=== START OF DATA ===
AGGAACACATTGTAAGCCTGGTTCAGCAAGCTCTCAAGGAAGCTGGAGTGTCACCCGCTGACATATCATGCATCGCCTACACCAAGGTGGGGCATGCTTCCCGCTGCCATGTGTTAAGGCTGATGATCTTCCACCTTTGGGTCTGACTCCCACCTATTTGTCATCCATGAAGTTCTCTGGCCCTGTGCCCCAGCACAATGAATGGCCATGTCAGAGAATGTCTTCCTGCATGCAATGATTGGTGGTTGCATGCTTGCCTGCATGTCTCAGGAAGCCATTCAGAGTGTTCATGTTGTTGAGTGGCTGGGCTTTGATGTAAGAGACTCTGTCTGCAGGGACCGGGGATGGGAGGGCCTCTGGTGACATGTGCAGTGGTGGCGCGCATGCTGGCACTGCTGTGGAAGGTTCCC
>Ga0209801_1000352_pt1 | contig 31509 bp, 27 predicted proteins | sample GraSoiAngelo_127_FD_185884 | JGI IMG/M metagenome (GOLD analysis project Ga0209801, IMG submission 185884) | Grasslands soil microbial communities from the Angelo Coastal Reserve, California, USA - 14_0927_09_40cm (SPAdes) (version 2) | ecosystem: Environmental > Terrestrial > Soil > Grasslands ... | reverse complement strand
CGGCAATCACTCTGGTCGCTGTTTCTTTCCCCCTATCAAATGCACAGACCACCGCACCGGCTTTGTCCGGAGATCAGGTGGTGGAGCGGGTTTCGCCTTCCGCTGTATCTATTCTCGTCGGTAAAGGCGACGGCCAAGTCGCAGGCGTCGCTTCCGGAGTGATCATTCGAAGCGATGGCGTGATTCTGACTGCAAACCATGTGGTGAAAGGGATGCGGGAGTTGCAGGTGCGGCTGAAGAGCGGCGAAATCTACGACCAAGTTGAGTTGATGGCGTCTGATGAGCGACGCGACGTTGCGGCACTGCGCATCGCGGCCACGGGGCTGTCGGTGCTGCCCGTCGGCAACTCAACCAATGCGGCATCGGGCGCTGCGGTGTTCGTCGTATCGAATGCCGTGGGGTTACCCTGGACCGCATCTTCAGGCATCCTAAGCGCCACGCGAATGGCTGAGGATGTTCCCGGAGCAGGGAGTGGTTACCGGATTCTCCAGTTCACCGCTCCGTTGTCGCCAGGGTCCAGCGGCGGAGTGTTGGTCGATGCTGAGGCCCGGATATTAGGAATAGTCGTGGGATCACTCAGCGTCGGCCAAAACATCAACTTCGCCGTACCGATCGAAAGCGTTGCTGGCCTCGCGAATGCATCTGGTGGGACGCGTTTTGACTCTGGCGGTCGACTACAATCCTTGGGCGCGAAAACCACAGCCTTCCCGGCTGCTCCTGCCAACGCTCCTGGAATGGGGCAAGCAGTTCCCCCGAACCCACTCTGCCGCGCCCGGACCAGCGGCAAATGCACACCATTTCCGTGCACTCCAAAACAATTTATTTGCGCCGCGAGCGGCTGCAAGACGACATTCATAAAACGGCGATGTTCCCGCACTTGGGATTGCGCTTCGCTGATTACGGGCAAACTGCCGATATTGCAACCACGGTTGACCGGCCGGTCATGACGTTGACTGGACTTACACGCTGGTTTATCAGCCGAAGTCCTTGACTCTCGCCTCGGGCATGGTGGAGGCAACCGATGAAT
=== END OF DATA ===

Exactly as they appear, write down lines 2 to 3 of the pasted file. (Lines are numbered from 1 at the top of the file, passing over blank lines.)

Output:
>Ga0209801_1000352_pt1 | contig 31509 bp, 27 predicted proteins | sample GraSoiAngelo_127_FD_185884 | JGI IMG/M metagenome (GOLD analysis project Ga0209801, IMG submission 185884) | Grasslands soil microbial communities from the Angelo Coastal Reserve, California, USA - 14_0927_09_40cm (SPAdes) (version 2) | ecosystem: Environmental > Terrestrial > Soil > Grasslands ... | reverse complement strand
CGGCAATCACTCTGGTCGCTGTTTCTTTCCCCCTATCAAATGCACAGACCACCGCACCGGCTTTGTCCGGAGATCAGGTGGTGGAGCGGGTTTCGCCTTCCGCTGTATCTATTCTCGTCGGTAAAGGCGACGGCCAAGTCGCAGGCGTCGCTTCCGGAGTGATCATTCGAAGCGATGGCGTGATTCTGACTGCAAACCATGTGGTGAAAGGGATGCGGGAGTTGCAGGTGCGGCTGAAGAGCGGCGAAATCTACGACCAAGTTGAGTTGATGGCGTCTGATGAGCGACGCGACGTTGCGGCACTGCGCATCGCGGCCACGGGGCTGTCGGTGCTGCCCGTCGGCAACTCAACCAATGCGGCATCGGGCGCTGCGGTGTTCGTCGTATCGAATGCCGTGGGGTTACCCTGGACCGCATCTTCAGGCATCCTAAGCGCCACGCGAATGGCTGAGGATGTTCCCGGAGCAGGGAGTGGTTACCGGATTCTCCAGTTCACCGCTCCGTTGTCGCCAGGGTCCAGCGGCGGAGTGTTGGTCGATGCTGAGGCCCGGATATTAGGAATAGTCGTGGGATCACTCAGCGTCGGCCAAAACATCAACTTCGCCGTACCGATCGAAAGCGTTGCTGGCCTCGCGAATGCATCTGGTGGGACGCGTTTTGACTCTGGCGGTCGACTACAATCCTTGGGCGCGAAAACCACAGCCTTCCCGGCTGCTCCTGCCAACGCTCCTGGAATGGGGCAAGCAGTTCCCCCGAACCCACTCTGCCGCGCCCGGACCAGCGGCAAATGCACACCATTTCCGTGCACTCCAAAACAATTTATTTGCGCCGCGAGCGGCTGCAAGACGACATTCATAAAACGGCGATGTTCCCGCACTTGGGATTGCGCTTCGCTGATTACGGGCAAACTGCCGATATTGCAACCACGGTTGACCGGCCGGTCATGACGTTGACTGGACTTACACGCTGGTTTATCAGCCGAAGTCCTTGACTCTCGCCTCGGGCATGGTGGAGGCAACCGATGAAT